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Edition 481, 8 October 2012

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The flat earth society and VET reform

Monday, October 8 2012

The on-going TAFE centric hysteria portrayed in certain media reports would see private providers side-lined and quite simply ignores the reality that we live in a competitive, democratic society that espouses freedom of choice in a free market environment. Our nation and our students deserve an education and training sector that reflects quality, which is responsive and productive while encouraging innovation – nothing more, nothing less.

Having read two of the lead articles in the current edition of Campus Review, Crisis in sector requires national inquiry by TAFE Directors Martin Riordan and Balanced budgets sink public interest by John Mitchell, I couldn’t but help thinking of the tenaciousness of the Flat Earth Society.  Members of this society are of the belief that the earth is a flat disk centered at the North Pole and bounded along its southern edge by a wall of ice, with the sun, moon, planets, and stars only a few hundred miles above the surface of the earth. The society is going well, has podcasts and hosts forums that act as a conduit for free thinking and debate. Indeed, TAFE too has a pivotal role to play, but is no longer the centre of the VET universe.

In Mitchell’s article, Professor John Quiggin of the University of Queensland is quoted as describing the free market ideology in VET as “incredibly short sighted” and observes that “I think we will continue to see many examples of (dodgy) educational institutions. They are going to be much more common than examples of successful profit driven training or educational enterprises”.  Quiggin is also stated as commenting “the general principles of competition policy were being pushed in a number of areas, such as international education, and have largely blown up in governments’ faces.”  A strange observation given international education is our third or fourth largest export industry.  What’s $18 billion give or take a billion amongst friends?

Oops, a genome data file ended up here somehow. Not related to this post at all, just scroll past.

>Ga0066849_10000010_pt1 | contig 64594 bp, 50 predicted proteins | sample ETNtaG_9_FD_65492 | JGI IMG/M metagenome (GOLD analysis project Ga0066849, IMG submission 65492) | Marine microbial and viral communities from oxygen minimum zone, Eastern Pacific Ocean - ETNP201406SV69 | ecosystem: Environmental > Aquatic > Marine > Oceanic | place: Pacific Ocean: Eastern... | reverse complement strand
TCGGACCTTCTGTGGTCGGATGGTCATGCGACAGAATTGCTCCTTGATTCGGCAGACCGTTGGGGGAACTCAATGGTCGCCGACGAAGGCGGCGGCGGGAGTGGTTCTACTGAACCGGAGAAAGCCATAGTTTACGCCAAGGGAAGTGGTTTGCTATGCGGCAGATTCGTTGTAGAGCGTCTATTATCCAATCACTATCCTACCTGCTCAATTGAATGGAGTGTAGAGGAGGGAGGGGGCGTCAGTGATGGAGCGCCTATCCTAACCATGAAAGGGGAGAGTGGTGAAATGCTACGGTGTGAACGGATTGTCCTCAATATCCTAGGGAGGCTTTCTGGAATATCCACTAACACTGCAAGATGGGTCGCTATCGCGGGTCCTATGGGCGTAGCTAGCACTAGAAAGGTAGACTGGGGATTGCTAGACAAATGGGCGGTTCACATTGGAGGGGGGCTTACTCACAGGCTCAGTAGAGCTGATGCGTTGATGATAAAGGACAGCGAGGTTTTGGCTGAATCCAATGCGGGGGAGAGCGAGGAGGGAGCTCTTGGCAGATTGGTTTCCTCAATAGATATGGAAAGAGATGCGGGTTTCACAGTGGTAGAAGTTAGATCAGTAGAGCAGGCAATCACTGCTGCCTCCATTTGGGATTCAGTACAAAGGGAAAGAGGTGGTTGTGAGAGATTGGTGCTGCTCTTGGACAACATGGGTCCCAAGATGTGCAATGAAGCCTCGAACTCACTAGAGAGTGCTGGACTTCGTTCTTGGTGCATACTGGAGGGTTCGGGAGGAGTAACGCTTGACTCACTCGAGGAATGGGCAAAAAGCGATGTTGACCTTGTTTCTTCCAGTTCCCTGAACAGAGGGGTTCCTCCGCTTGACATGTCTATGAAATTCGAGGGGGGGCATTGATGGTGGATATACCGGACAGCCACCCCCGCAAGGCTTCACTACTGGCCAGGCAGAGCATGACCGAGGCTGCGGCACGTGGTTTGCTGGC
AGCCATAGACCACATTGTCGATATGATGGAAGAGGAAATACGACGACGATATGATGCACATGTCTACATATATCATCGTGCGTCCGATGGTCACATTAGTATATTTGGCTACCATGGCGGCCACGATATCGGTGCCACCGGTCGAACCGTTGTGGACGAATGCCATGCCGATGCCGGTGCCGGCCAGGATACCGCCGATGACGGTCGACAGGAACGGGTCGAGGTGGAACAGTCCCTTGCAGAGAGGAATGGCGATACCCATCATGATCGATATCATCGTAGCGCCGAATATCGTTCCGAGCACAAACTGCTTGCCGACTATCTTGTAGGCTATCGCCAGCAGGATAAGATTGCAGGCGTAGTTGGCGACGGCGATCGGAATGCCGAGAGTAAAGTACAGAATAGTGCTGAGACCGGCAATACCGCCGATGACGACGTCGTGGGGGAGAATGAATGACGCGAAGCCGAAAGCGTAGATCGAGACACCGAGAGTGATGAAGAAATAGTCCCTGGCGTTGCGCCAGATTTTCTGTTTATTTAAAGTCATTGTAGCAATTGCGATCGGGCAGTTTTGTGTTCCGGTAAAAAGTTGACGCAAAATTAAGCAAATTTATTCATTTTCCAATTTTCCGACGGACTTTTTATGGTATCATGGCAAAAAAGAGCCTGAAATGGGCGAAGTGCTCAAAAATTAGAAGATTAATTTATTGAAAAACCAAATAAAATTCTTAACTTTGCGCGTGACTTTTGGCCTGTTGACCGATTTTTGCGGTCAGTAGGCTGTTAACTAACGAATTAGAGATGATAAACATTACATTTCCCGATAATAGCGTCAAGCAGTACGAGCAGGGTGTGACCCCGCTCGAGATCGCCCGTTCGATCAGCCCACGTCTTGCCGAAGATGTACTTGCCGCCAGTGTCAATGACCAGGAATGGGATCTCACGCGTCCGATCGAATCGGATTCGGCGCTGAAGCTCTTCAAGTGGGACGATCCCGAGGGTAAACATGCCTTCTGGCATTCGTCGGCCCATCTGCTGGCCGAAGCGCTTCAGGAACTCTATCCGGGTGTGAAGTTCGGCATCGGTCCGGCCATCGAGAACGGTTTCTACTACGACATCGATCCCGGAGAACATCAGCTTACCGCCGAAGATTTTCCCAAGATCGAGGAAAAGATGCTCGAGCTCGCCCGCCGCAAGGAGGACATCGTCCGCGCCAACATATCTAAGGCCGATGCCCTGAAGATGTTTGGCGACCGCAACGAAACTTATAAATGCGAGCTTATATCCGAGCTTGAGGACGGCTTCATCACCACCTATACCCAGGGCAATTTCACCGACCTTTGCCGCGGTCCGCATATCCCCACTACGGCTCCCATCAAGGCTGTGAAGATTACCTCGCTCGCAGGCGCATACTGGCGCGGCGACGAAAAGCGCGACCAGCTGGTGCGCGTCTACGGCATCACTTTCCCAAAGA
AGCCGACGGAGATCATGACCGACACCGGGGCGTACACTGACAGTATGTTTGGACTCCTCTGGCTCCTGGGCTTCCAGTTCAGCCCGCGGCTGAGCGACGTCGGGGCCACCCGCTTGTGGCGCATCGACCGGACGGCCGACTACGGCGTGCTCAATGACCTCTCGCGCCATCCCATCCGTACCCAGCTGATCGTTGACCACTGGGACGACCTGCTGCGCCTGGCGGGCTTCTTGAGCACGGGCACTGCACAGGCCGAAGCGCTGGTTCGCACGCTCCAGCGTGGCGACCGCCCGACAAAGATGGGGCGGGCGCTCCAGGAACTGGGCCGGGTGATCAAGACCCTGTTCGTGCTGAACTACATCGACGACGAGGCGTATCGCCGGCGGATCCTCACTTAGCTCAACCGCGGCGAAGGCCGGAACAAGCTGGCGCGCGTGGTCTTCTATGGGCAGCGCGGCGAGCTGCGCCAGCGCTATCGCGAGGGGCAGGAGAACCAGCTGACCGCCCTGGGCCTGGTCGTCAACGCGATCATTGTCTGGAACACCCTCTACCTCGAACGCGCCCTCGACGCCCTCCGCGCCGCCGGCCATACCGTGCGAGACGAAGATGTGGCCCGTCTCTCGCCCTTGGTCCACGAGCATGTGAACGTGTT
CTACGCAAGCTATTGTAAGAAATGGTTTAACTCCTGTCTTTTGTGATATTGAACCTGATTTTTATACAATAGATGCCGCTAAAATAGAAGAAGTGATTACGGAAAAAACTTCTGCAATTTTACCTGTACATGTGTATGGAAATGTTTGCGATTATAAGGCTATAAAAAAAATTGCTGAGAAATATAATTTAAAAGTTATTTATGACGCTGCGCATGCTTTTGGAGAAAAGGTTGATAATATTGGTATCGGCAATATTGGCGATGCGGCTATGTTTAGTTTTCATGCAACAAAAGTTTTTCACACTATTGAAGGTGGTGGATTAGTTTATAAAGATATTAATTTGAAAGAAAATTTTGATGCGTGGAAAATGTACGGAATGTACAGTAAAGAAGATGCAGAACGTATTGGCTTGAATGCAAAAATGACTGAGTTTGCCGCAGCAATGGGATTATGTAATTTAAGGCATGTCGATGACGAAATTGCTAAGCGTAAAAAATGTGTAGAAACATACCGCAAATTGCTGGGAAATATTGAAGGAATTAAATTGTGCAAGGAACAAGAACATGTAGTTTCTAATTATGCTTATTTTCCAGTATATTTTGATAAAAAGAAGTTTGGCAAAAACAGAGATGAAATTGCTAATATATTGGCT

Martin Riordan’s article calls for a national enquiry into the VET sector and observes that private colleges are in meltdown while also being critical of ASQA wasting money in regulating “what amounts to 90% of providers for 10% of public VET training effort.”   ASQA Chief Commissioner Chris Robinson is on record at the ACPET National Conference as acknowledging that around 5% of providers are considered to be risk of some sort, so I would rather take it that 95% are doing the right thing. And I fail to see how guaranteed taxpayer funding to an institution is a measure of quality.

As for the real figures, NCVER data reveals that of the publicly funded students 66.3% of students are at TAFE, 6.8% at Community colleges with some 25.6% at other providers (as in not TAFE).  It is interesting that over 80% of international VET students in Australia choose a private provider, and when domestic fee-for-service is taken into account, it is obvious that private VET RTOs are the dominant provider.  

Both articles make claims as to the waning quality of private VET provision, yet the figures speak for themselves.   In Victoria, the combination of funding to public and private providers has seen dramatic improvements to better meet areas of industry importance. For example between 2010 and 2011:

  • 16% increase of training in skill shortage areas and 24% in apprenticeships and traineeships
  • 80.5% of students gained employment after undertaking their study with a private provider
  • 75% of youth were in a job within 12 months of completing their study with a private provider

Employment outcomes for disadvantaged groups meet or are above the national average. E.g., 60.9% of Victorians with disabilities are now in employment in comparison to only 53.3% nationally. The number of Koorie students undertaking VET has grown by as much as 30 per cent since the introduction of the Victorian Training Guarantee.  Importantly employer satisfaction levels with the delivery of nationally recognised training, is higher with the services offered by private providers at 92% compared to TAFE at 85%.

The current  education and training reforms are not perfect, and we will still have individual states and territories driving their own agendas, but underpinned by a common understanding that enhanced delivery and value-for-money are a given.

Time to step up to that plate again, but don’t stand too close to the edge as you might fall off.

For more on the flat Earth Society, please go to


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